CRISPR/Cas9: a historical and chemical biology perspective of targeted genome engineering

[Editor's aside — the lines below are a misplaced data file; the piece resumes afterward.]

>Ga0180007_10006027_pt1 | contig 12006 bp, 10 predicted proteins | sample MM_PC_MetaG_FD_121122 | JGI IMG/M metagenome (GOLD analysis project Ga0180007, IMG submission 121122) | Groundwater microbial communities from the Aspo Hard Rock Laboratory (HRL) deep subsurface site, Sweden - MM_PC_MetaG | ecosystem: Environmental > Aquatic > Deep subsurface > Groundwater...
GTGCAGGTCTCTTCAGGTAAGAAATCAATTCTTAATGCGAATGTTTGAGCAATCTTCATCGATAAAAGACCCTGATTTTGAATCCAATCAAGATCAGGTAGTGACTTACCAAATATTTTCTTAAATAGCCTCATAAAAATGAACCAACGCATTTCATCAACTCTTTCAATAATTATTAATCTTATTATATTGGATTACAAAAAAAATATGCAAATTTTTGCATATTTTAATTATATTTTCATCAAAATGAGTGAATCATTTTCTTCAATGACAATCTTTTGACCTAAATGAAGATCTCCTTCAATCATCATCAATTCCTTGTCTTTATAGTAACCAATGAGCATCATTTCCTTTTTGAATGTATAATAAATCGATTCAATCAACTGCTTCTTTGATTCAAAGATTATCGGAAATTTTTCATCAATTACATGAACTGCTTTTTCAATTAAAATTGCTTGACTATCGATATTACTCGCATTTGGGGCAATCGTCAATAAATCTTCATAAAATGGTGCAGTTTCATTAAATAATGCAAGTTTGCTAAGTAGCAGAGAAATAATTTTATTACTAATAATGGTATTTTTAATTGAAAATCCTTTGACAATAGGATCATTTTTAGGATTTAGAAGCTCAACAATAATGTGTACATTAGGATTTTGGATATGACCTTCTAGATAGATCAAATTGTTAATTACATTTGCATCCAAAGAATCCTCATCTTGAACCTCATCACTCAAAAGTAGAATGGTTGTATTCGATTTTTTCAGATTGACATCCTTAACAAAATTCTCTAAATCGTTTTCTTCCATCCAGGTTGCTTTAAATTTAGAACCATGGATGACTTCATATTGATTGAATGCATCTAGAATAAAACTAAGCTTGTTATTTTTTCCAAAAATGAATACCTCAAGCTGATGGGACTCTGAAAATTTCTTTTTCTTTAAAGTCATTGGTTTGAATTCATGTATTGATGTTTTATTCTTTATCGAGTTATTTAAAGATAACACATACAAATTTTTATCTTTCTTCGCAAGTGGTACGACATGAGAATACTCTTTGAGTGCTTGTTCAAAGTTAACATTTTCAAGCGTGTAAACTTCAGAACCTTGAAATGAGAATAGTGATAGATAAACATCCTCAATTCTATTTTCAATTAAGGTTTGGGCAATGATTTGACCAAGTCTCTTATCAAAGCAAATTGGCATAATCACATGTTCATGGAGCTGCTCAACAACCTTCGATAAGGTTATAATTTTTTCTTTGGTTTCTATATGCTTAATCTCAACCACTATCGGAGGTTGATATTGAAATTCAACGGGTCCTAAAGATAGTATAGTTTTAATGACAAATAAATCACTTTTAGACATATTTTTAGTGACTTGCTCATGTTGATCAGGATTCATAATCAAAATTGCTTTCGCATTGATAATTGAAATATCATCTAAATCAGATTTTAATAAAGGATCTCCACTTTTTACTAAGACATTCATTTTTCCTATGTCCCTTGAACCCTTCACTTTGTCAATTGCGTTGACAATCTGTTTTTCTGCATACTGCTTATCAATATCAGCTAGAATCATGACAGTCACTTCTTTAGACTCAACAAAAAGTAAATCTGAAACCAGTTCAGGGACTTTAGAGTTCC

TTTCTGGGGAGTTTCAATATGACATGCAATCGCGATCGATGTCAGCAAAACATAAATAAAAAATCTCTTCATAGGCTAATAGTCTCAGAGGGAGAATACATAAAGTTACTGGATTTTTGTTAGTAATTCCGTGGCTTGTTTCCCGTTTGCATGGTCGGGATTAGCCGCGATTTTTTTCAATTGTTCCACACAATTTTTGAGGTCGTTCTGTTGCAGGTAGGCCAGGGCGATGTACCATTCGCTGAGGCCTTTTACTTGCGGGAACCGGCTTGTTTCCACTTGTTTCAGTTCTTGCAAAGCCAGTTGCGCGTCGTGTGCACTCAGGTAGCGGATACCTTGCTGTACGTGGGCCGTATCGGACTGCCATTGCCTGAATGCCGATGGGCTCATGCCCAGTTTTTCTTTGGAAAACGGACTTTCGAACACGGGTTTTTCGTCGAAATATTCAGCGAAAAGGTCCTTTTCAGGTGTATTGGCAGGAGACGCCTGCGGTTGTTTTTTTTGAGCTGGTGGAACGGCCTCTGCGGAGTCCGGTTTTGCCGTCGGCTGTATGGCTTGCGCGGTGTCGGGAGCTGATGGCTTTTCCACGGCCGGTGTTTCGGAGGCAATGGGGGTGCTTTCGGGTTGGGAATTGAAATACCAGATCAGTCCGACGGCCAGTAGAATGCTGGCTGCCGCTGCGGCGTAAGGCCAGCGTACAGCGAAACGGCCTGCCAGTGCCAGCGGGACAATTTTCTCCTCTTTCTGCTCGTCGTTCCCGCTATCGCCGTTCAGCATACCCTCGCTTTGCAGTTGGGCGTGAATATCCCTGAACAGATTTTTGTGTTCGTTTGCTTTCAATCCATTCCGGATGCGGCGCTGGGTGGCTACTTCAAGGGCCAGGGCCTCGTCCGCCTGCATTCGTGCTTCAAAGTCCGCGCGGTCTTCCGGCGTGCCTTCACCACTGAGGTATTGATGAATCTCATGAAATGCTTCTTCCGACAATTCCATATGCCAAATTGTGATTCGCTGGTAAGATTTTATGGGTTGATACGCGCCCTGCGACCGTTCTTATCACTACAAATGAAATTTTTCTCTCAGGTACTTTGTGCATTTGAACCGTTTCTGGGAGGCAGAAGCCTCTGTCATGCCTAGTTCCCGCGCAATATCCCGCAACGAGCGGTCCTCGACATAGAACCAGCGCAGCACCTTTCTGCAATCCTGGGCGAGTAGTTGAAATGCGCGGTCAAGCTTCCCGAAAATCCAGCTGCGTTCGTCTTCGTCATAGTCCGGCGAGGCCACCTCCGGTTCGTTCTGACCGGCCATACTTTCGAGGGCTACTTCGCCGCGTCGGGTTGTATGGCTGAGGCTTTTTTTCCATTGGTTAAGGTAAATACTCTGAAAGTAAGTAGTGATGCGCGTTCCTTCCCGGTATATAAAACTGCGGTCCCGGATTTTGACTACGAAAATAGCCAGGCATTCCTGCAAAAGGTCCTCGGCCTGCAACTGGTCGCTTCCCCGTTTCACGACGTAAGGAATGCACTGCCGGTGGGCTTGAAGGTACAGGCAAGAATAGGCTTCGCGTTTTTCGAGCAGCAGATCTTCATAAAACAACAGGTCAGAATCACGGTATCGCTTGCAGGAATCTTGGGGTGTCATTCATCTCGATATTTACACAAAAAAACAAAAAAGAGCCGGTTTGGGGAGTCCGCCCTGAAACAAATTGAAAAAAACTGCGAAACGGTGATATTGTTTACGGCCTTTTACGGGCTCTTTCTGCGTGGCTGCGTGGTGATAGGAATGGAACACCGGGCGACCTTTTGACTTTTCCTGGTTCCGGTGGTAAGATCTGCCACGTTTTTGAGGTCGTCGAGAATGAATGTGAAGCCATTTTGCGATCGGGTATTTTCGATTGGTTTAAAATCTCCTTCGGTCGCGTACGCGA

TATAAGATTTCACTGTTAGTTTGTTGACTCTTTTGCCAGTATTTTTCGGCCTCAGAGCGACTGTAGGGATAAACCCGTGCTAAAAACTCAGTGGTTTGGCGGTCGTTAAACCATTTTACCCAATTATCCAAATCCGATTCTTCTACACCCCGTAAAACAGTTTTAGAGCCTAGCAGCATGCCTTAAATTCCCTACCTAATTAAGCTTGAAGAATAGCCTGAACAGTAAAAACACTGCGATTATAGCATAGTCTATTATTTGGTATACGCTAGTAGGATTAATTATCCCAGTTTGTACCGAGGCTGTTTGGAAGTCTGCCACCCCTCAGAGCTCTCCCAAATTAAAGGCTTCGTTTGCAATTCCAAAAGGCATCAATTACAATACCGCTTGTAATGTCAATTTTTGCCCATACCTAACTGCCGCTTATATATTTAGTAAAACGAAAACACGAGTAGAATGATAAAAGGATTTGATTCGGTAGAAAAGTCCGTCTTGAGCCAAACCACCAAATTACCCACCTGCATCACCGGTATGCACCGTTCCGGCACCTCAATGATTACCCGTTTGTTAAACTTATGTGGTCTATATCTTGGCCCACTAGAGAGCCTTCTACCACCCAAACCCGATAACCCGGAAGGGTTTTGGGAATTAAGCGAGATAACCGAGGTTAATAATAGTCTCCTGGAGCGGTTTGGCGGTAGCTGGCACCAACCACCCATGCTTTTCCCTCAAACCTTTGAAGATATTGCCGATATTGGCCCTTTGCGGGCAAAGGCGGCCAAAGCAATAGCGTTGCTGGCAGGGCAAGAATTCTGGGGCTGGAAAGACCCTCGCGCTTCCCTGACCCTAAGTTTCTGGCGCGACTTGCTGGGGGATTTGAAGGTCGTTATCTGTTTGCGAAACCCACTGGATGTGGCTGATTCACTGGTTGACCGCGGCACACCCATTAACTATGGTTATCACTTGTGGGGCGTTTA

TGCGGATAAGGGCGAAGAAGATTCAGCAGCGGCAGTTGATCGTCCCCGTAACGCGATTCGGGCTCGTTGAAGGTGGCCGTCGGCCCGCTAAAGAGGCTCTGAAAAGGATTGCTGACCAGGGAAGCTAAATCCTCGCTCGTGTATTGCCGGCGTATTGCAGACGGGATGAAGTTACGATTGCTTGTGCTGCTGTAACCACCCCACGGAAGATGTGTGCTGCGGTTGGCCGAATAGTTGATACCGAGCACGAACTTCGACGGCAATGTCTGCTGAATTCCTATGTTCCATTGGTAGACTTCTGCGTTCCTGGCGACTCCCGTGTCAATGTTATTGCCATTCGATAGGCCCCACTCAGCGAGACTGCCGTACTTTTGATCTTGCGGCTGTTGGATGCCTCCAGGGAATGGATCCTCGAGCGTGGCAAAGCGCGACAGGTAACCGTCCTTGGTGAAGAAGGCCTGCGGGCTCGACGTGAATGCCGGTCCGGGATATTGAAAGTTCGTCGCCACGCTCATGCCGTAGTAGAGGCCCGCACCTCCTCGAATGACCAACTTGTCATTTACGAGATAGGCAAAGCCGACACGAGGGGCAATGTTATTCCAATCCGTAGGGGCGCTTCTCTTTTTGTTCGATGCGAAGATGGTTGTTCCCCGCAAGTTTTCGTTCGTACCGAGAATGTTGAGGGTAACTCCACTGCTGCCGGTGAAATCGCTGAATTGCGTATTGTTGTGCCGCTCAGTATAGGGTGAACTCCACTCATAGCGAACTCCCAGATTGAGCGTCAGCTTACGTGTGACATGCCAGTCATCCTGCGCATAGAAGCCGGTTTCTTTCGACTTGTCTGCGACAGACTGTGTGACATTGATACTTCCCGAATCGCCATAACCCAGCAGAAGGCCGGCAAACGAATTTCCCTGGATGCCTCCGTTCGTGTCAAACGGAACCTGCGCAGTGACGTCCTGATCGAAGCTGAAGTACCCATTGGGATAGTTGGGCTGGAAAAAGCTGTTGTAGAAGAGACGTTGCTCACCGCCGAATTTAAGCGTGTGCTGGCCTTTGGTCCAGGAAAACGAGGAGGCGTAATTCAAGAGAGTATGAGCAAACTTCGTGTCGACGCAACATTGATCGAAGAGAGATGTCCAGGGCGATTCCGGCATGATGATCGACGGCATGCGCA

The CRISPR–Cas9 system has revolutionized the process of making changes to the DNA sequence of organisms. Relying on a simplistic model of RNA guided DNA binding and cleavage, this molecular toolbox has found application in nearly every branch of biological sciences. The story of CRISPR–Cas9 is one of discovery and development where a component of bacterial adaptive immunity has been harnessed to address important biological questions using significant inputs from physicochemical structure–function studies. In this review, we trace the evolution of CRISPR–Cas9 from its predecessor genome editing tools and document its current status with an emphasis on chemical biology aspects of modulating its activity to generate a potent tool for gene therapy applications.